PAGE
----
I would like to put the record straight with regard to two points in your article about the Payne & Bates company in the February edition of MOTOR SPORT relating to the surviving 1901 Godiva with dos á dos bodywork.
The first of these points is that the Godiva was not restored by Mr. Freeman, but by my father, John W. Mills, then of Coventry, but now retired from business and veteran motoring in the wilds of Herefordshire. From a very derelict motor car bought for the princely sum of £5, he completely rebuilt the vehicle to its current pristine condition in the mid-50s.
The Godiva was so badly and illogically designed that a friend was induced to offer my father a wager of a bottle of champagne, if he could cover the few miles frorn Coven, to Kenilworth unaided on completion of the restoration. In the event, this feat was achieved and my father won his bottle.
My second point relates to the implication that the vehicle’s success in last year’s Brighton run was its first in this event. In fact, my father, stalwartly aided by Ralph Wilde, successfully completed it in 1959. The occasion was not without its problems however and for most of the run either one or the other of them had to ride with his hand awkwardly in the engine cornpanment manually regulating the needle valve in the carburetter. Despite the pained expressions on their facts that appears in every single photograph I have of the event, Brighton was reached in time and today Ralph Wilde puts much of the credit for this with the bottle of a certain Scottish beverage that fortified them throughout their journey. The following year, my father’s attempt to repeat this success with the Godiva, this time accompanied by Eric Sharman, ended in his first ever Brighton run failure when a valve broke in two. Together with being first to arrive in Brighton many years earlier in his 1901 Benz, my father had many eventful Brighton runs. His determination to finish in time however led to what I believe is one of the most spectacular yet unrecognised stories of the event that I believe is worth repeating here.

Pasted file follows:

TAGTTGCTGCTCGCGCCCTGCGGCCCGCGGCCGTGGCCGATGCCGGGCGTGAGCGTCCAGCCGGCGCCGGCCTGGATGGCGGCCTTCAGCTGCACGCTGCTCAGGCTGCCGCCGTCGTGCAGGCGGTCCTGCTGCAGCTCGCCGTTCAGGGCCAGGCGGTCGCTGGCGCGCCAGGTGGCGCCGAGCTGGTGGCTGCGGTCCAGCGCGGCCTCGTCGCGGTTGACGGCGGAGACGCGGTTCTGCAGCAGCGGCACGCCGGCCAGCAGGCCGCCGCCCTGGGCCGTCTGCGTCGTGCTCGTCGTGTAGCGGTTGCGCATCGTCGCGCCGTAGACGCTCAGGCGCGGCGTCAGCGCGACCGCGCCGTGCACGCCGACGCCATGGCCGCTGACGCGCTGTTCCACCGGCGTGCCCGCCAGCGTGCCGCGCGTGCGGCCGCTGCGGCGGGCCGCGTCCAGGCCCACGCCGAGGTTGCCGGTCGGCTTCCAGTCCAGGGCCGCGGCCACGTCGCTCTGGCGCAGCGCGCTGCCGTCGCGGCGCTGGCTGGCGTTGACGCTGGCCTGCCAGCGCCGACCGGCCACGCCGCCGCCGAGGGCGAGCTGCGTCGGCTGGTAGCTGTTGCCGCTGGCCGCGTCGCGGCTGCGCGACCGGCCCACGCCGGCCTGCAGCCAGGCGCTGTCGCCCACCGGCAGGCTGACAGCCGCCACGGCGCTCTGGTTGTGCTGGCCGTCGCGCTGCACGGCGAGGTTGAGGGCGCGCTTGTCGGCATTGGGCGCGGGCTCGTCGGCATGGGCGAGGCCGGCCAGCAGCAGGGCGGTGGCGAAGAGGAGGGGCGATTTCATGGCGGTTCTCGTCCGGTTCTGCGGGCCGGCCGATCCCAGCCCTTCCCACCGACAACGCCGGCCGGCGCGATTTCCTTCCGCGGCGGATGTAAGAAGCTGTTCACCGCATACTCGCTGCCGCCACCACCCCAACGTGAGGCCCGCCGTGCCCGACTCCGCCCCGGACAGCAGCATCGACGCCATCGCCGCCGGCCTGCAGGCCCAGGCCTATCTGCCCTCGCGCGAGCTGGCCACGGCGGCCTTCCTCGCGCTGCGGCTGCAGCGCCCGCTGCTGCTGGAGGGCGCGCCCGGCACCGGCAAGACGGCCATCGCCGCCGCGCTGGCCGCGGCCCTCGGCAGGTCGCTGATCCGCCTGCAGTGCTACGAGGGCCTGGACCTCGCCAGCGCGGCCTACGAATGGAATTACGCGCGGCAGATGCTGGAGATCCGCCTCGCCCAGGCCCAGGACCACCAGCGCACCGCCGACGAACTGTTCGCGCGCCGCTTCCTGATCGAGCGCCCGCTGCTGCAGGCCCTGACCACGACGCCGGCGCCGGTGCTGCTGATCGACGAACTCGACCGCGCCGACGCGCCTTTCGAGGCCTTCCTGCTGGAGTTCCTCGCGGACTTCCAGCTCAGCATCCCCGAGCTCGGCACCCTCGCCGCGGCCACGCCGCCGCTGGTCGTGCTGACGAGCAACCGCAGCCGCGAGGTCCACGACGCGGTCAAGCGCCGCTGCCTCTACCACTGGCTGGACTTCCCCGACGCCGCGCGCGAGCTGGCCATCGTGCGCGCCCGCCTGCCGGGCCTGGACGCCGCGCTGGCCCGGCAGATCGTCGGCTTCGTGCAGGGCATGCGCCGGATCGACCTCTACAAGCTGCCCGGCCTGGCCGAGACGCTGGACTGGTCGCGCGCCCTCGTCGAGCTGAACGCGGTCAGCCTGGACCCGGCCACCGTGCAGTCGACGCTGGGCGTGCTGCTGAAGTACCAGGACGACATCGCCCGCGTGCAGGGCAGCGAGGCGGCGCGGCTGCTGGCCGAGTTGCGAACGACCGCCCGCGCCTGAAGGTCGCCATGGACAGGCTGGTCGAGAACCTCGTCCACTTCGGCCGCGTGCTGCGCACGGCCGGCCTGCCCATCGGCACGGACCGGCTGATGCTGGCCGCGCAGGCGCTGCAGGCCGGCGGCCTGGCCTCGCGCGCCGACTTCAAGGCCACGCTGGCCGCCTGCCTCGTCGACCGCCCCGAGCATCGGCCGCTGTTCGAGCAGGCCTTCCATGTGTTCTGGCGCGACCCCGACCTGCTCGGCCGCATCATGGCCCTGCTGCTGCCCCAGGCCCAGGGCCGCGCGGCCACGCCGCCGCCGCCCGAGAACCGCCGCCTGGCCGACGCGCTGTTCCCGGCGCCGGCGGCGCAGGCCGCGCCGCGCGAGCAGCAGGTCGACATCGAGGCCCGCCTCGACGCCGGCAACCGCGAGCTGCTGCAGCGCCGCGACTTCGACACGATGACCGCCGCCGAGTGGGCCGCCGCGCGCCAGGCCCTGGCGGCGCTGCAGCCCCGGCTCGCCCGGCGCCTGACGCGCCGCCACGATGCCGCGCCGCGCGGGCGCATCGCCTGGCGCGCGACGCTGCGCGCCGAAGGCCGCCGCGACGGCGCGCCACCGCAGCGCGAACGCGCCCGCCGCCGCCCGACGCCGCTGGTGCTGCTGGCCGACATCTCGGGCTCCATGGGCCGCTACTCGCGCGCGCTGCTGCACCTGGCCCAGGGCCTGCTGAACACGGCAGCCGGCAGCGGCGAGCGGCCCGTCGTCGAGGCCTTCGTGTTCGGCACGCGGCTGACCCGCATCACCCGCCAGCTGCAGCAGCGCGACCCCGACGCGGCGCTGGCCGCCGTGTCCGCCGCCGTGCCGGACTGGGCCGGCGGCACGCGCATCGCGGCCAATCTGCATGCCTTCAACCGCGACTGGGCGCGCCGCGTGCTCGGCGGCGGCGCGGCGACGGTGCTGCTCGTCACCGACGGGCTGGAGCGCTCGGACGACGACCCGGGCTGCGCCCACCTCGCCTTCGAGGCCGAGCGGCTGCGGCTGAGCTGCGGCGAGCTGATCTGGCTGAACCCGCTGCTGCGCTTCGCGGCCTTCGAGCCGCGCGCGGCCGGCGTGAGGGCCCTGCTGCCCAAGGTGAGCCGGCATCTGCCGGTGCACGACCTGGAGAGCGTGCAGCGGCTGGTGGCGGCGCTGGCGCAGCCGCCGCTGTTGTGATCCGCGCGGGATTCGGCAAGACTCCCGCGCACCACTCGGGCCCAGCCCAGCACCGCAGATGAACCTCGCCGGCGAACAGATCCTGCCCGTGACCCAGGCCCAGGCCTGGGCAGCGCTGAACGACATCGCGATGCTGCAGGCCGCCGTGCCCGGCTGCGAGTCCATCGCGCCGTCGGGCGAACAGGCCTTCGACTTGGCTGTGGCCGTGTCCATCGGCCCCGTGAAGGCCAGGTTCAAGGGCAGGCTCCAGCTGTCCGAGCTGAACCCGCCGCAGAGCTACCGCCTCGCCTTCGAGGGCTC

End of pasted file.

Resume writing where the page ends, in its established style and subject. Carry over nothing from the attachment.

A year or two earlier, whilst driving in torrential rain in his 1899 Star, with my mother as passenger, he had what most be regarded m the ultimate mechanical failure . . . a crankshaft which broke completely in two. Not daunted, he completely dismantled the engine by the side of the road. He then, leaving my mother to guard the car in the downpour, with the aid of a passing motorist managed to find a sympathetic garage that let him use their equipment. He then proceeded to BRAZE the crankshaft back together, returned to the car and reassembled the engine. To many people’s subsequent amazement, the brazed joint held and they completed the run with a few minutes to spare!
Melton Mowbray, Leics.